Fine wine production has historically been associated with ‘Old World,’ especially European countries. The production of those fine wine has a long-established link to intertwined quality assurance and provenance designation systems. Such systems tend to hinge on the categorisation and ranking of geographically-bounded sites or regions of production. These are often specific to producer countries, such as the Appellation d’Origine Contrôlée (AOC) system in France, or the Denominazione di Origine Controllata (DOC) system in Italy. These systems attempt to define a unique link between the place and culture of production (e.g. soil, climate, topography, heritage) and the resulting wine, which is often captured by the concept of terroir in the context of French wines (Charters 2006). At the same time, systems of terroir classification are also critical devices for securing competitive advantage in the marketplace (Harvey 2002): they designate not just that a wine is from a particular place, but also set out why that wine cannot be made elsewhere and, ideally, make the case for why the wine is better than wine made elsewhere.
However, much has changed in the last 40 years. The development of cold-hardy vines, expansion of oenology courses, proliferation of ranking schemes, favourable perceptions of winemaking as a lifestyle occupation, changing consumer tastes and climate change are among many factors that have redrawn the global map of quality wine production (Fourcade 2012; Howland 2013). At the same time, the notion of terroir has been absorbed into marketing as a means of communicating identity and authenticity (Charters, Spielmann & Babin 2017), and folded within narratives of provenance for a range of food and drink entities, such as cheese, salt and tequila (Paxson 2010; Singer 2018; Bowen 2015). Producers in new and emerging wine regions are increasingly gaining recognition, credibility and success through quality claims based on provenance, which may be anchored by references to terroir and more broadly, narratives about how, when, where and by whom a product was made (Hills, Voronov & Hinings 2013; Smith Maguire 2018).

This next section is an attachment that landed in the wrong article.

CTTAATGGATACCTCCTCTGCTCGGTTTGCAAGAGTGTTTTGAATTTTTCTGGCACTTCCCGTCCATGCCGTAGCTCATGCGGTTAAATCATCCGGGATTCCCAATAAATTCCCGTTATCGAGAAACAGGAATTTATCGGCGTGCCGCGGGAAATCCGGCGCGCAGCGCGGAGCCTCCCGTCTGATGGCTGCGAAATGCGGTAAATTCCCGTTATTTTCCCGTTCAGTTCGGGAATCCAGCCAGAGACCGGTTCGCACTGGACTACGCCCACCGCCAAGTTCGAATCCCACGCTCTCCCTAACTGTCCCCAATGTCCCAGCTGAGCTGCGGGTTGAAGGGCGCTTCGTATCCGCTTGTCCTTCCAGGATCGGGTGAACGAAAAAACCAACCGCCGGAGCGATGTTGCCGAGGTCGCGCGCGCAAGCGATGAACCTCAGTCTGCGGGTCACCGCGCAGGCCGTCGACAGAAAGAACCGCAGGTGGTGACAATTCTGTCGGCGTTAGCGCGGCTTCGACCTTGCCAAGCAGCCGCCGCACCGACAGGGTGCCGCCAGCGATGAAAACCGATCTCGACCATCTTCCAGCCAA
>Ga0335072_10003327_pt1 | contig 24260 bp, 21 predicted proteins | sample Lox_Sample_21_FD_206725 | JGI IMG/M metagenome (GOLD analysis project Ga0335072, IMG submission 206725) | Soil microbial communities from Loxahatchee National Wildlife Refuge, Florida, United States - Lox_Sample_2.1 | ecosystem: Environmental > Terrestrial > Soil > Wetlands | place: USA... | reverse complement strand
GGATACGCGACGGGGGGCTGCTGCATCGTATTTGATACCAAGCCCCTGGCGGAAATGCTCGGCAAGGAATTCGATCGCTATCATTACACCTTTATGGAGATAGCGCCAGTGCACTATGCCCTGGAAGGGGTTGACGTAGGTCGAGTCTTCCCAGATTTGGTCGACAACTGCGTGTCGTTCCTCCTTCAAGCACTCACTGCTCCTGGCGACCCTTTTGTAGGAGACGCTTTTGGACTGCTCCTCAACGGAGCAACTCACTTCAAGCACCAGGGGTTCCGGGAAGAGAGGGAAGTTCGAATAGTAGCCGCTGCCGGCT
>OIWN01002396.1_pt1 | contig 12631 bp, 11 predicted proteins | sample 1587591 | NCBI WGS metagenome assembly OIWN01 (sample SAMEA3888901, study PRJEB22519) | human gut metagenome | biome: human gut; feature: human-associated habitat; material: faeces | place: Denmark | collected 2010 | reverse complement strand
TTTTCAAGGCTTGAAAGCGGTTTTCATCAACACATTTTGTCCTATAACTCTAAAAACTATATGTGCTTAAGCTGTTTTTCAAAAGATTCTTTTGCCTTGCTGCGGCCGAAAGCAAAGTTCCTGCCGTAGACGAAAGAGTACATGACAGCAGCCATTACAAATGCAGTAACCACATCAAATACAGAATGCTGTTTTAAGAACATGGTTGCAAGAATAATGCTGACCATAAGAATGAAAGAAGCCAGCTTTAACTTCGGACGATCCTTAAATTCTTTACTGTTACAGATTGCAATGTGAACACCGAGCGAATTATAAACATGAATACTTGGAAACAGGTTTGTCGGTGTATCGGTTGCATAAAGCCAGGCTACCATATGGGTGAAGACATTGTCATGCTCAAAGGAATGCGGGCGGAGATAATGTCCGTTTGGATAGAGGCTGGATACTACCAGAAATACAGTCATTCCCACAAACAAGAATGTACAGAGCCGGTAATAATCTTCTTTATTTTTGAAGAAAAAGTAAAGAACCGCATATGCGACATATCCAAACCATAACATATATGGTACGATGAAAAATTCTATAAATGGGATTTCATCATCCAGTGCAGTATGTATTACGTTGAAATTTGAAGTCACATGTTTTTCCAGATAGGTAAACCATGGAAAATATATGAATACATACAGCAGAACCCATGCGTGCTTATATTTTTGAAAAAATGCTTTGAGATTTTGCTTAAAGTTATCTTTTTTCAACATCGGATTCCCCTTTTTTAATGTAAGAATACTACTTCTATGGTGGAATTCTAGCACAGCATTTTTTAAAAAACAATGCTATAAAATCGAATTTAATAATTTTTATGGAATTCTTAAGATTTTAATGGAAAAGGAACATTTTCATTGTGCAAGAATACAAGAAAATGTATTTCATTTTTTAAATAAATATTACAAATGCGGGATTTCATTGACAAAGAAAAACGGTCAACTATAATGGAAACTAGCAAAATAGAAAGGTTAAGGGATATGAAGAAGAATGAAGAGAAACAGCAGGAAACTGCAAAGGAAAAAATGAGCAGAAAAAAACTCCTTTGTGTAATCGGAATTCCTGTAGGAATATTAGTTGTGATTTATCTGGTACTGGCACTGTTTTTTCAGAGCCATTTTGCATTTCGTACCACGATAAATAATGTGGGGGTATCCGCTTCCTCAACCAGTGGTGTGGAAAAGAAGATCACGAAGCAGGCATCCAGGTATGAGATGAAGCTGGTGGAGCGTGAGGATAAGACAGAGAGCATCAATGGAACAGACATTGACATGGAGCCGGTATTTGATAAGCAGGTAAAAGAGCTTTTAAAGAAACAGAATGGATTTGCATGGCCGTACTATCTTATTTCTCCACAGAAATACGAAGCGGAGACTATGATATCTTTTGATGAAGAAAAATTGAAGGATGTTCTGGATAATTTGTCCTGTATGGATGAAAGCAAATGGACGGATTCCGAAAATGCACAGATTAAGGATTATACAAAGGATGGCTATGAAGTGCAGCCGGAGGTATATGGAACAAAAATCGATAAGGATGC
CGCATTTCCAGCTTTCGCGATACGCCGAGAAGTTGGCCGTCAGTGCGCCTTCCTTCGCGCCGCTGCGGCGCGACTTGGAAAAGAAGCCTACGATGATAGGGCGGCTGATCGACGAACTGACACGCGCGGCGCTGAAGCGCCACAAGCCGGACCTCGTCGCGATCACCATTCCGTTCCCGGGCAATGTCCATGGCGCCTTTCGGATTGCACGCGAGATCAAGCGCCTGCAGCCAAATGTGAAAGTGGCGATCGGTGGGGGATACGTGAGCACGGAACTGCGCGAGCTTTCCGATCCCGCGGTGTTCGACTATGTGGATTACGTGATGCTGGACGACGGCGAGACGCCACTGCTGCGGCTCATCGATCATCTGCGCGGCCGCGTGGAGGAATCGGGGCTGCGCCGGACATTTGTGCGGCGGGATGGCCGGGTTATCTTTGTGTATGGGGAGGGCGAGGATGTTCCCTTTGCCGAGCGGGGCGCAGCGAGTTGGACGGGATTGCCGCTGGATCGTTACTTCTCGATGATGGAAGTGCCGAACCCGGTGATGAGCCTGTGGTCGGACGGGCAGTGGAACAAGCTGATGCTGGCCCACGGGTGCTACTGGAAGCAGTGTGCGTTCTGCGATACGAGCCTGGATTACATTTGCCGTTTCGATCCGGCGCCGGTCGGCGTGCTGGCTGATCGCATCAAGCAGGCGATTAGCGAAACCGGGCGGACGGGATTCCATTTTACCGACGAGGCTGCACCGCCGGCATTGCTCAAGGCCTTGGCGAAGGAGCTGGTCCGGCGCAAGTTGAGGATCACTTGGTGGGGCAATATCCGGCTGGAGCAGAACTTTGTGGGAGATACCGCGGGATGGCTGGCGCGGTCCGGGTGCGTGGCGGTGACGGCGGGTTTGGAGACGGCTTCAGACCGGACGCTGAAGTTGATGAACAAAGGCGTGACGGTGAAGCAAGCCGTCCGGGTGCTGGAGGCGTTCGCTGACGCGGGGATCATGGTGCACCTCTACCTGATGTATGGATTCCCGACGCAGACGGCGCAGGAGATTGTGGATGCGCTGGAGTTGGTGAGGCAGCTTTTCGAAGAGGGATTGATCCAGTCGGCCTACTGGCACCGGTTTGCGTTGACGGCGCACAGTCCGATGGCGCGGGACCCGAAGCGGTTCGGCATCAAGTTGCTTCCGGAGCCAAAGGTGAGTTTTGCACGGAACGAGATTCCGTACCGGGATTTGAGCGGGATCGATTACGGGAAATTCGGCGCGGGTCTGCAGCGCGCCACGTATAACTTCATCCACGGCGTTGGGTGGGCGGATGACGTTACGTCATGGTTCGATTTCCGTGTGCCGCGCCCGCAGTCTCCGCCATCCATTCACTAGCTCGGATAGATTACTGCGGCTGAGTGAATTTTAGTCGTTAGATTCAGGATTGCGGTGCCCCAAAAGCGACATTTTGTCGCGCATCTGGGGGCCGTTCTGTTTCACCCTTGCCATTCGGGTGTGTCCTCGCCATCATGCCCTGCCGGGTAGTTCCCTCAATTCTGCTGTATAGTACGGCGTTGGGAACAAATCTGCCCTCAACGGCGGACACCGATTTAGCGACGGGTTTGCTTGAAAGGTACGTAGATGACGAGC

This project explores the development of representations of terroir in the context of the emerging winemaking industry of the Midlands and North of Great Britain.
The aim of this project is to document the current status and future potential of representations of terroir as drivers of quality production and competitiveness for wines made in the Midlands and North region of Great Britain (Cheshire, Cumbria, Derbyshire, Durham & Northumbria, Lancashire, Leicestershire, Lincolnshire, Northamptonshire, Nottinghamshire, Rutland, Shropshire, Staffordshire, Warwickshire, West Midlands, Worcestershire, Yorkshire, Scotland, Northern Ireland).
• Categorize major themes in current representations of terroir, as circulated via winery promotional material (labelling, websites, brochures).
• Establish how wine producers in the Midlands and North region understand and translate their terroir for the marketplace.
• Identify emergent commonalities among producers as leverage points for future development.